Video game producers are among AI’s most eager adopters, with employees paying the price.

In the $200-billion-a-year industry, costs have risen faster than revenues and players are always demanding something new and more exciting. Recent best-sellers “The Last of Us Part II” and “Horizon Forbidden West” cost Sony Group Corp. more than $200 million each and took hundreds of workers several years to produce. 

Fifteen years ago, a videogame cost a Japanese producer around ¥40 million—roughly $285,000 in today’s dollars, according to Bloomberg. Now the typical cost is closer to ¥500 million, or more than $3.5 million. 

AI can chop that kind of investment in half, UBS Securities analyst Kenji Fukuyama told Bloomberg.

That also means chopping payrolls by half or more.

The head of one major Japanese studio is preparing for a future where half his company’s programmers and designers will be unnecessary within five years, the person—who remained anonymous—said to  Bloomberg.

“Basically every week, we feel that we are going to be eliminated,” Jia Xiaodong, CEO of Gala Technology Holdings, told Bloomberg. “The impact of AI on the game industry in the past three to four months may be as dramatic as the changes in the past thirty or forty years.”

Outsourcing character illustrations typically has cost game companies around $720 each, Bloomberg found. Ordering them from an AI-powered service company such as Crypko can slash that figure to around $35.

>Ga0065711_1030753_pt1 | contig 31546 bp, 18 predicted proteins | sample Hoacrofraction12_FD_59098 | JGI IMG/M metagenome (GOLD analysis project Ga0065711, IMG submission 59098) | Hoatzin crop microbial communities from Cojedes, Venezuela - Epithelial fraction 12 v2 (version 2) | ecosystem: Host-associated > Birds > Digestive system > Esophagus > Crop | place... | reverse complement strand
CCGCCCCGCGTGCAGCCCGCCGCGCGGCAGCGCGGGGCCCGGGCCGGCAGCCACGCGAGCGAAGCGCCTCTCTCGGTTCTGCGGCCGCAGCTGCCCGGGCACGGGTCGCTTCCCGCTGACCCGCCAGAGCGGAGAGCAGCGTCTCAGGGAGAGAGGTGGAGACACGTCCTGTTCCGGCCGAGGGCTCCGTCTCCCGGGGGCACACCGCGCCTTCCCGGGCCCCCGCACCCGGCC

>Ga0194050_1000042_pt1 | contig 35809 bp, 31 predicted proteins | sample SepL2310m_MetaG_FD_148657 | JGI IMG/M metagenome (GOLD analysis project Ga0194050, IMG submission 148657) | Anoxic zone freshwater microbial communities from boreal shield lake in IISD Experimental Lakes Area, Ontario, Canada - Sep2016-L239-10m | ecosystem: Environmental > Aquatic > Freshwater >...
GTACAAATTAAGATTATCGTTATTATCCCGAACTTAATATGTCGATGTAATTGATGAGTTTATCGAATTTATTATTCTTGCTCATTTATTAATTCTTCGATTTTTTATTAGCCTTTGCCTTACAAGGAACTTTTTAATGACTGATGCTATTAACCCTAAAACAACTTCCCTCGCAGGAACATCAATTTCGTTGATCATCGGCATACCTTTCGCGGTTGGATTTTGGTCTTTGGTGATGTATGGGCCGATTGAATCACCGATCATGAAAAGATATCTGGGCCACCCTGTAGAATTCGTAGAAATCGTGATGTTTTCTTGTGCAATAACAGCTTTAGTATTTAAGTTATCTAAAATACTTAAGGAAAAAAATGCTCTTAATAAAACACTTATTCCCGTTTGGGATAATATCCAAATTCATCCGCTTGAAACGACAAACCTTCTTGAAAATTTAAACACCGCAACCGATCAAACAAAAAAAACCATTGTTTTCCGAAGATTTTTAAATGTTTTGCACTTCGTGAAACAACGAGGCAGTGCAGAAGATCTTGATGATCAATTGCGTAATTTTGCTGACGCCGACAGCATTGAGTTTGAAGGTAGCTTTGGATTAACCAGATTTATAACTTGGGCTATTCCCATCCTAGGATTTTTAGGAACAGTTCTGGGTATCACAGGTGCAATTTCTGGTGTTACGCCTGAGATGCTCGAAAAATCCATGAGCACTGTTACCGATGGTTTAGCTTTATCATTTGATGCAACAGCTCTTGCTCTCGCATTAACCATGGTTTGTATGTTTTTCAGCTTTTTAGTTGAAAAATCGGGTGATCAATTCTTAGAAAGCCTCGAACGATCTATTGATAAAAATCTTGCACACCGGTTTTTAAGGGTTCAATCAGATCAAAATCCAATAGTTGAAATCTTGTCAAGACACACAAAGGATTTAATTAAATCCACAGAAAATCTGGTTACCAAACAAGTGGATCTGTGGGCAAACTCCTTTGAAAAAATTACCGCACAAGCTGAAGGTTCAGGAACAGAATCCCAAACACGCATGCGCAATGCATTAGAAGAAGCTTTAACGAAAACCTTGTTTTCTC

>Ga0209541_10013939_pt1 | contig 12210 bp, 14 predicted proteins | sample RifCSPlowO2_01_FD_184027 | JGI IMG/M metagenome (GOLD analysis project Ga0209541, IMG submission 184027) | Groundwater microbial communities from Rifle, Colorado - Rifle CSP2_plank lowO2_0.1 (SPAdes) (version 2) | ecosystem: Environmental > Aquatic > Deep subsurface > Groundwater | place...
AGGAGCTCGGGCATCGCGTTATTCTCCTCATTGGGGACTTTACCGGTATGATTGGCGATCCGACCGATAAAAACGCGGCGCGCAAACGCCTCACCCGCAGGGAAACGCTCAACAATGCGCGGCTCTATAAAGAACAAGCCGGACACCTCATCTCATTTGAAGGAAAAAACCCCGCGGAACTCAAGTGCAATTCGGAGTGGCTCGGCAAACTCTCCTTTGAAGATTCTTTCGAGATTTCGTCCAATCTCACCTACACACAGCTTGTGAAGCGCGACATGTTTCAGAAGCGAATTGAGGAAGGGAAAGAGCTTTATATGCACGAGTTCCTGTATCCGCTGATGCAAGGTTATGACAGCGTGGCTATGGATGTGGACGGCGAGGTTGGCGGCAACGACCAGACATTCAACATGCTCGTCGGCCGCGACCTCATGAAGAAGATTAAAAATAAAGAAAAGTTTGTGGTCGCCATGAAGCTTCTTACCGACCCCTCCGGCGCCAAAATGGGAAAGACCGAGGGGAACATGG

Publicly available AI image generators such as Stable Diffusion and Midjourney offer digital toolkits to create realistic 3D head models for game characters. The task that recently took humans as long as two weeks and cost as much as $28,000 now can be done in half a day.

Human artists are still needed to smooth out any rough spots but that is only until the technology undergoes a few more improvements, Bloomberg said.

“AI might eventually wipe out entire job categories in gaming such as quality control, debugging, customer support, or translation,” gaming industry consultant Serkan Toto at Kantan Games told Bloomberg.

Morikatron has debuted its Red Ram murder mystery, created entirely by AI, that allows players to guide the game’s twists and turns by giving the game their own prompts. It took four engineers just three months to create it.

“This is a game that would be impossible to develop without AI’s power, because you’d need an infinite amount of art and text assets,” company founder Yukihito Morikawa said in a Bloomberg interview. 

The upside: those suddenly unemployed game company employees can become developers, creating rafts of new games to delight devotees—at least for now: some predict that AI eventually will allow anyone to create their own games.

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